Is Employee Retention Credit Taxable Income?

These FAQs are not included in the Internal Revenue Bulletin and therefore cannot be relied upon as a legal authority. This means that information cannot be used to support a legal argument in a court case. An employer that receives a tax credit for qualified wages, including allocable qualifying health plan expenses, does not include the credit in gross income for federal income tax purposes. Neither the part of the credit that reduces employment taxes applicable to the employer nor the refundable part of the credit are included in the employer's gross income. The client employer is responsible for avoiding a “double benefit” with respect to the Employee Retention Credit (ERC) and the credit under section 45S of the Internal Revenue Code.

The client employer cannot use the salaries that were used to apply for the ERC and declared by the third-party payer on behalf of the client employer to apply for the 45S credit on their income tax return. Any eligible employer can choose not to apply the Employee Retention Credit for any calendar quarter if they don't apply for the credit on the employer's payroll tax return. The ERC is a refundable tax credit for qualified wages that your company paid to employees. The credit applies to payroll taxes, such as federal income tax withholding, FICA and Medicare. The purpose of the credit was to encourage companies to keep employees on the payroll even if employees weren't working due to the COVID-19 pandemic.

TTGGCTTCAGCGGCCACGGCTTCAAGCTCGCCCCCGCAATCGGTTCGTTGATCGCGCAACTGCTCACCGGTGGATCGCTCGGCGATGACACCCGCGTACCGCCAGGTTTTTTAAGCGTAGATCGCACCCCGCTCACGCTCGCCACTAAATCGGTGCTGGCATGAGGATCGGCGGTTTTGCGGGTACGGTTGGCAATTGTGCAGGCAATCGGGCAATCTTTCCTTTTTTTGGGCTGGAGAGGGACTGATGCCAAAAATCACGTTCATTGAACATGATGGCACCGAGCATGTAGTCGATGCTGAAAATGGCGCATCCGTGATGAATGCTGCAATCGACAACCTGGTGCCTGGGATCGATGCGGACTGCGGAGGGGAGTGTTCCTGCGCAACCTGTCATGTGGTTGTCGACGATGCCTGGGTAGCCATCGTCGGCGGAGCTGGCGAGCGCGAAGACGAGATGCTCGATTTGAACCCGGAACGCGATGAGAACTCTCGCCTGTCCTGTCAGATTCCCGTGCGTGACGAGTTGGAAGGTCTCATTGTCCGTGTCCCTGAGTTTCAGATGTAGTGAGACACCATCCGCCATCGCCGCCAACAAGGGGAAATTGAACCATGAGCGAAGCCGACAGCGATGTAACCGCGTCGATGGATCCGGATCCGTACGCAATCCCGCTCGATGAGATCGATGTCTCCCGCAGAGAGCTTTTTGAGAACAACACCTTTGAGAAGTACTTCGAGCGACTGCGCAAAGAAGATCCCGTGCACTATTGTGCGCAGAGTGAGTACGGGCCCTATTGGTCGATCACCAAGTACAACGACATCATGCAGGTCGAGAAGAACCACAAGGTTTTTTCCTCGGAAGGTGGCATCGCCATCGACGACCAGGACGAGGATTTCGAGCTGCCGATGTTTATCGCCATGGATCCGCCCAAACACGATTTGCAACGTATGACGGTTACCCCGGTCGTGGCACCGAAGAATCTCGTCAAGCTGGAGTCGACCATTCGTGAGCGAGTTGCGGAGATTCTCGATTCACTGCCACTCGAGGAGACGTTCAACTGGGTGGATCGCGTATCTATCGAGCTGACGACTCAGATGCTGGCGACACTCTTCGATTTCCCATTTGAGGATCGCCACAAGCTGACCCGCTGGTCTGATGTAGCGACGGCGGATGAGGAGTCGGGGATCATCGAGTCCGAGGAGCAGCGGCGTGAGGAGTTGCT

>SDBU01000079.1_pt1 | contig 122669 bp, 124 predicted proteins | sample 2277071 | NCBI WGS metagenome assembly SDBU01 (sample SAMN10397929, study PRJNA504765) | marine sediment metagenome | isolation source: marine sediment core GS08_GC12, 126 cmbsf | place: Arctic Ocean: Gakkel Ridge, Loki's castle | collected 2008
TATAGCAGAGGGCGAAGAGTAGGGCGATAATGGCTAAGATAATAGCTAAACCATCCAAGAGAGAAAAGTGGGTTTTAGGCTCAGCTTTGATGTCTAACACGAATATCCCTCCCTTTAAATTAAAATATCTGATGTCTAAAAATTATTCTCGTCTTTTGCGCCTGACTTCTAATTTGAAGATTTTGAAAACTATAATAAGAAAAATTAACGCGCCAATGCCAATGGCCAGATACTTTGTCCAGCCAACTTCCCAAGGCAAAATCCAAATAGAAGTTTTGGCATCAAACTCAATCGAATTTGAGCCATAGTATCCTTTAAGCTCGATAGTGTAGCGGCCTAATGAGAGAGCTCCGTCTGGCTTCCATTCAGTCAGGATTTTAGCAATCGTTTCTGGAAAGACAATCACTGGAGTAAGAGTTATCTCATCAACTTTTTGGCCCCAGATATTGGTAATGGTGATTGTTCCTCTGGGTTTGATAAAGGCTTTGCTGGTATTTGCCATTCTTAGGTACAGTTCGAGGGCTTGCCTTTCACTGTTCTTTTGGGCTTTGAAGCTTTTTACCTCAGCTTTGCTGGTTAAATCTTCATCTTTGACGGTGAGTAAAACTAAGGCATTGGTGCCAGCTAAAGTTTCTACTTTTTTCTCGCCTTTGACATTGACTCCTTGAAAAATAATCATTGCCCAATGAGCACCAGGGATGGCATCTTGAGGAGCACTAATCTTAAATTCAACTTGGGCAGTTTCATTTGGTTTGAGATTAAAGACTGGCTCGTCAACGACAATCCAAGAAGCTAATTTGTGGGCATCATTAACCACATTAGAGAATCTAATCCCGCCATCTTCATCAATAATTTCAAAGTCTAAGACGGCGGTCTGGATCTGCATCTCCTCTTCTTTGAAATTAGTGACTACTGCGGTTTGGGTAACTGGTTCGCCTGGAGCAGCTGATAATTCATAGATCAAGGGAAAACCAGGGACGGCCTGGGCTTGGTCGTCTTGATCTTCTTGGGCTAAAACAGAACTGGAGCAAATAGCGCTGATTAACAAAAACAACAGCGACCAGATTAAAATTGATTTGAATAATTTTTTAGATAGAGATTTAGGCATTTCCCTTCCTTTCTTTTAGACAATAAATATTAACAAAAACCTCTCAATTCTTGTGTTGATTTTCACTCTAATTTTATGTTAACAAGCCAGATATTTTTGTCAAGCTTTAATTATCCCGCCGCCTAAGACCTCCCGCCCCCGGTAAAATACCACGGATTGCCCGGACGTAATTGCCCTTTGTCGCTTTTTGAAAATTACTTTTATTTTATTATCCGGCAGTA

Companies can no longer pay salaries to apply for the employee retention tax credit, but they have until 2024 and, in some cases, 2025, to analyze their payrolls during the pandemic and apply for the credit retroactively by filing an amended tax return. The IRS has protective measures to prevent wage increases from being counted for the credit once the employer is eligible to receive the ERC. If an eligible employer decides not to apply for the ERC in a calendar quarter, they are not prohibited from requesting the credit in a later calendar quarter for qualifying wages paid in that next quarter, as long as they meet the requirements to apply for the credit. The PEO does not have to complete Schedule R with respect to employers for whom it does not apply for an employee retention credit. In addition, an eligible employer can file a request for reimbursement and make an interest-free adjustment for a previous quarter to apply for the ERC to which they were entitled in a previous quarter, following the rules and procedures for making such requests or adjustments.

While the Employee Retention Tax Credit (ERTC) program has officially expired, this does not affect a company's ability to apply for ERTC retroactively. If a third-party payer (CPEO, PEO, or a 3504 agent) applies for ERC on behalf of their customer's employer, they must collect from their customer all information necessary to accurately apply for ERC on behalf of their customer. If a third-party payer applies for ERC on behalf of their client employer, they must, at request from IRS, be able to obtain from their customer and provide IRS with records that prove customer's eligibility to receive ERC. The Infrastructure Investment and Employment Act introduced a significant change in employee retention credit. Section 2301 (e) of CARES Act states that rules similar to those in section 280C (a) of Internal Revenue Code (the Code) will apply for purpose of applying ERC. You can apply for Families First Coronavirus Response Act (FFCRA) credit and ERC if your company qualifies.

However, upon request from IRS, third party payer must obtain from client's employer and provide IRS with records that prove customer's eligibility to receive ERC.